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Asset Allocation Funds for Your IRA & 401K Rollover

Most mutual fund companies now are offering what is known as Asset Allocation Funds.  Quite simply, asset allocation funds are meant to simplify the process of diversifying your retirement portfolio. You can use Asset Allocation Funds for either your traditional IRA or Roth IRA --- and even for your Small Business 401K Plan.

Asset Allocation Funds are touted as being professionally managed to assure broad diversification across all different asset classes.  The asset class mix is regularly monitored and any adjustments to the investment mix can then be made. 

 

Asset Allocation Funds also can have a target date feature.  The target date is the year when you will be retiring or a year for another goal in your life.  For instance, an Asset Allocation Fund could be Fund 2025; Fund 2040; Fund 2055 and so on.

 

Each of these target allocation funds are usually comprised of many other different mutual funds of the same mutual fund family.  The theory of the target date fund is that when you get closer to the target date of the fund, your investments will become less risky.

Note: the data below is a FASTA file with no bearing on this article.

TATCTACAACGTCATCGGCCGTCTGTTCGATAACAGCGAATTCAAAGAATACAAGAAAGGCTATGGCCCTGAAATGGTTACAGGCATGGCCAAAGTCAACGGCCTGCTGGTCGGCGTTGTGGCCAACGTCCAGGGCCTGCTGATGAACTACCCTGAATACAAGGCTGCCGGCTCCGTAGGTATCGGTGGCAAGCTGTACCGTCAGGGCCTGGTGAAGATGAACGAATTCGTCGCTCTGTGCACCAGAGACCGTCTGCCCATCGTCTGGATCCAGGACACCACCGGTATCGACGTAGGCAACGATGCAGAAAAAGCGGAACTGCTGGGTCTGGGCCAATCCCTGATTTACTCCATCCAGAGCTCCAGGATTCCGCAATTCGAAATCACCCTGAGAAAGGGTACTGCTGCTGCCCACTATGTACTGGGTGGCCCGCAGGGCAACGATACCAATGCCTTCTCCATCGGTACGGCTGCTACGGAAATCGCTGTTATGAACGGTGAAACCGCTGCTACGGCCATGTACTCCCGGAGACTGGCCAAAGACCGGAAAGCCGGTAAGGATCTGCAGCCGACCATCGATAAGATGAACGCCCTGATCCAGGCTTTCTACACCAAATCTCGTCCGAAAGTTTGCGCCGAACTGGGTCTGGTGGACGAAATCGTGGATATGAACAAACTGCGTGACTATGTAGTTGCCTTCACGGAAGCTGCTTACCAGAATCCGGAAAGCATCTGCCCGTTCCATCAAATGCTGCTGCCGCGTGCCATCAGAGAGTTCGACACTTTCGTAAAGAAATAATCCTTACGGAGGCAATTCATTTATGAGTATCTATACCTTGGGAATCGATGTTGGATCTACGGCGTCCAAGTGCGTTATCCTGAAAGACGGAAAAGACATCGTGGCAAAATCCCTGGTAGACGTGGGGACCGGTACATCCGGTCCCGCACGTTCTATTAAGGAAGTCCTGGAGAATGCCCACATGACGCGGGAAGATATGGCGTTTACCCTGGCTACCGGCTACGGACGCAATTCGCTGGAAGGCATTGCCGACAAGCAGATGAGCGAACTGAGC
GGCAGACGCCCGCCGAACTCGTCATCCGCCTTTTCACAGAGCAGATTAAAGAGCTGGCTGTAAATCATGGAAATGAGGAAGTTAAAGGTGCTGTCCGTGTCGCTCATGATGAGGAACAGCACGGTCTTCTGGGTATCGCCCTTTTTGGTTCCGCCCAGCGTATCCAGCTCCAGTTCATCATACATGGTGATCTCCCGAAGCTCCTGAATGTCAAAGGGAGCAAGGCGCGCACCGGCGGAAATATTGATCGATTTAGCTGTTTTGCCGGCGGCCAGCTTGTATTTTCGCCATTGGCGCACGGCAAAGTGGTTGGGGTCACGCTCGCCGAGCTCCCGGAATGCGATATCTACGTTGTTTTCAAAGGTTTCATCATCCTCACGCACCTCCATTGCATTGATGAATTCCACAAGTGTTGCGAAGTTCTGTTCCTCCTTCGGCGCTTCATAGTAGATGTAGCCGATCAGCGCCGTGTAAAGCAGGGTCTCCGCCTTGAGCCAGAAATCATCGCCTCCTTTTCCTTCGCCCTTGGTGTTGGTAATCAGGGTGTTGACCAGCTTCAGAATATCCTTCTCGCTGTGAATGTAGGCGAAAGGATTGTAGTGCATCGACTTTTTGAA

Today, Fund 2040 would have a greater percentage of its assets invested in growth equities than would Fund 2025.  Fund 2025 would invest more heavily in fixed-income securities.  This is because over a long period of years the gains from stocks have generally exceeded the gains from fixed-income securities. If you are in Fund 2040, you have more years to weather the ups and downs of the market.

 

There are also asset allocation funds that are not connected to your age or your retirement date. These funds are not funds of many different funds --- unlike the target date asset allocation funds.  Their asset investments though, are structured to give your retirement account a diversified approach.

Investing Your IRA Should Be Done With Caution.

You still must remember that investing in mutual funds contain a risk factor that should not be discounted.  This applies to both equities (stock funds) and fixed-income securities (bond funds).

You must determine how much risk you can tolerate.  There is no law that says you must put all of your retirement money into mutual funds, individual stocks, individual bonds, exchange traded mutual funds (ETF's), or whatever.

Maybe you should also consider a good mix of insured bank accounts, Certificates of Deposit (CD's), and U.S. Treasury Bonds, Bills, & Notes.  They're not as glamorous and high-flying --- but there's something to be said for your peace of mind.